134-139. Thus addressed, that maiden, in a man’s form, appointed many foot-soldiers for his protection, and she, laughing, went to the harem. Then, having put on a woman’s dress and adorned with various ornaments, she sent her maid-servant to fetch the prince. Having come (to the harem) by her order, the prince saw that chaste lady, as it were, Lakṣmī incarnate. That girl, with her body graced with horripilation, got up from the golden seat, and saluted his feet, O brāhmaṇa. Then that very intelligent prince, securing the marriage-thread there only, married the girl according to the gandharva-type of marriage. That prince sprinkled with the streams of the water of her love and sporting with her, passed the night there only.

140-145. Then when the day broke that chaste lady having eyes like those of a female deer, told Mādhava the whole account from the beginning. Then that chaste Sulocana, taking that princess Jayantī and Mādhava, went to Suṣeṇa’s assembly. Hearing (from) the girl (the account), the king, being delighted, gave to him in marriage Sulocanā and Jayantī. That king, highly devoted to piety and very much pleased, gave him as the dowry half of his kingdom and hundreds (of coins) of gold. Then that prince, having fashioned beautiful house, lived in that most holy place, O brāhmaṇa. Then, in the meanwhile, Mādhava, having brought Praceṣṭa, kept in the prison, to the assembly, thought:

146-149. ‘I shall not protect this evil-minded, cruel man, treacherous to his master, this fool, the greatest enemy. A cruel man, though protected repeatedly with constant favour, wealth and food, acts like an enemy, when he gets an opportunity. (Such) a man, after reaching prosperity, would cut off the head of the master with the same hand with which, in adversity, he would carry the dust of the (master’s) feet. The subjugated rows of kings do indeed kill their lord. Even hot water would instantly put out fire.’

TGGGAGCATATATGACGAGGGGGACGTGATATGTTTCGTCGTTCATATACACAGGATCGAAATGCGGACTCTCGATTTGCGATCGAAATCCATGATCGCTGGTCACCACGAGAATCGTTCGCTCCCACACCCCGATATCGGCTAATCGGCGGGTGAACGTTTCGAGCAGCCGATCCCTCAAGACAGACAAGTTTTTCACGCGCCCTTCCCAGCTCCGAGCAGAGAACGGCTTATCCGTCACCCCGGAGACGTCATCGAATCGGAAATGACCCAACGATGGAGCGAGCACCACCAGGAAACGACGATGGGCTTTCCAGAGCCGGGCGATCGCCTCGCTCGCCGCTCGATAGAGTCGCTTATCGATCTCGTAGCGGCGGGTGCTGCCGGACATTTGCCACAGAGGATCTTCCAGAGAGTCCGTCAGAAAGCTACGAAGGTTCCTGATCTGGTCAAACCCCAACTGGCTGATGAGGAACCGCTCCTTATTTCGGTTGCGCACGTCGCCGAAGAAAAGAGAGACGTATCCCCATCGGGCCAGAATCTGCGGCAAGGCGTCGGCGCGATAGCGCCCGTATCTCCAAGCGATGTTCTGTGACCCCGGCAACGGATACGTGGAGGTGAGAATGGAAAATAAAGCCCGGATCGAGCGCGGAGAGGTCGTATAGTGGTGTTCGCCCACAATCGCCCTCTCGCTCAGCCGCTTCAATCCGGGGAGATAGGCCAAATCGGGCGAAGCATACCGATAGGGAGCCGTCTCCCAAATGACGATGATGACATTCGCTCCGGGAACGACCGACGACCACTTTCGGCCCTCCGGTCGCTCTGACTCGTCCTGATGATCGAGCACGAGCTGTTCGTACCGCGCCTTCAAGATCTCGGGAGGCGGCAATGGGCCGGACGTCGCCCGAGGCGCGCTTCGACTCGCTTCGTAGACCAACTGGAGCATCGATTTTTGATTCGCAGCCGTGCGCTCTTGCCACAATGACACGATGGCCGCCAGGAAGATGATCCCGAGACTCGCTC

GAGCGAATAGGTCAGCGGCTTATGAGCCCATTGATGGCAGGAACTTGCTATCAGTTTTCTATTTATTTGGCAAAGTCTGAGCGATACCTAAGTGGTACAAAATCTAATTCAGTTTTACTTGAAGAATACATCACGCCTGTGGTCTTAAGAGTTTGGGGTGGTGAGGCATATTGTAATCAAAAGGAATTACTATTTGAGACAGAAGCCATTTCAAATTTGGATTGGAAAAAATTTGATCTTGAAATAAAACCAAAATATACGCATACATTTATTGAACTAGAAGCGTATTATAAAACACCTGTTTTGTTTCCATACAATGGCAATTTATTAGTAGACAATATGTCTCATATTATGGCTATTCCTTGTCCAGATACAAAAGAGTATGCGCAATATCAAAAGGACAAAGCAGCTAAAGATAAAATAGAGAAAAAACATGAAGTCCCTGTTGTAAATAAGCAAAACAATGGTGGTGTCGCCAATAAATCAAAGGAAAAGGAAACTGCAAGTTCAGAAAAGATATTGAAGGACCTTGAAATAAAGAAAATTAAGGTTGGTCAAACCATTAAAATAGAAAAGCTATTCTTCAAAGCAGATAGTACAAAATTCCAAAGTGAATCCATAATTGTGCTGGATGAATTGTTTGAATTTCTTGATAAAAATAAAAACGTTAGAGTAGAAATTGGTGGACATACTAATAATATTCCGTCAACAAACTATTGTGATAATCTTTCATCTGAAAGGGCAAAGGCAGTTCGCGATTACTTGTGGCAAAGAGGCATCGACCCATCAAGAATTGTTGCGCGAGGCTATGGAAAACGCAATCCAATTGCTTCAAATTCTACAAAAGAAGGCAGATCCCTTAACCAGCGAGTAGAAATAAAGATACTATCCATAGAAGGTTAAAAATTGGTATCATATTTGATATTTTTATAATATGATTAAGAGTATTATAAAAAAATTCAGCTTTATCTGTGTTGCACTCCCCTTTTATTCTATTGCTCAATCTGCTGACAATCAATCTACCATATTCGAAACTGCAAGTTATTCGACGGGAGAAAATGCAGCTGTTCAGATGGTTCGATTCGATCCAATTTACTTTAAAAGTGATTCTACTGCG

150-154. O best brāhmaṇa, thinking like this in his mind, that prince drove out that insensible Praceṣṭa. O brāhmaṇa, with those two ladies, he, free from grief and malady, lived happily there for sometime. On that Sulocanā (the wife) of that magnanimous Mādhava a hundred sons were born; and two hundred sons were born on Jayantī. Those sons of Mādhava also were very proficient in the science of (using) weapons, were highly devoted to piety and became dear to the people. That Mādhava, associated with Viṣṇu’s devotion secured in the former existence, once thought in his mind:

155-159. ‘Who am I? Whence have I come? To whom do I belong? Who created me? Where shall I go again (after death)? Where shall I stay? The life of me, enjoying objects of senses, has passed without any religious merit. So, who will save me who am plunged in the ocean of perils. That man who, having taken birth in this mundane existence, has not propitiated Viṣṇu, should be known to be the killer of himself and one that is excommunicated. Birth would repeatedly take place, so also-death would take place again and again. Therefore, this mundane existence is said to be very fierce and causing affliction. Without devotion for Viṣṇu birth and death would not be kept off. Therefore, today, having abandoned everything, I shall worship Viṣṇu.’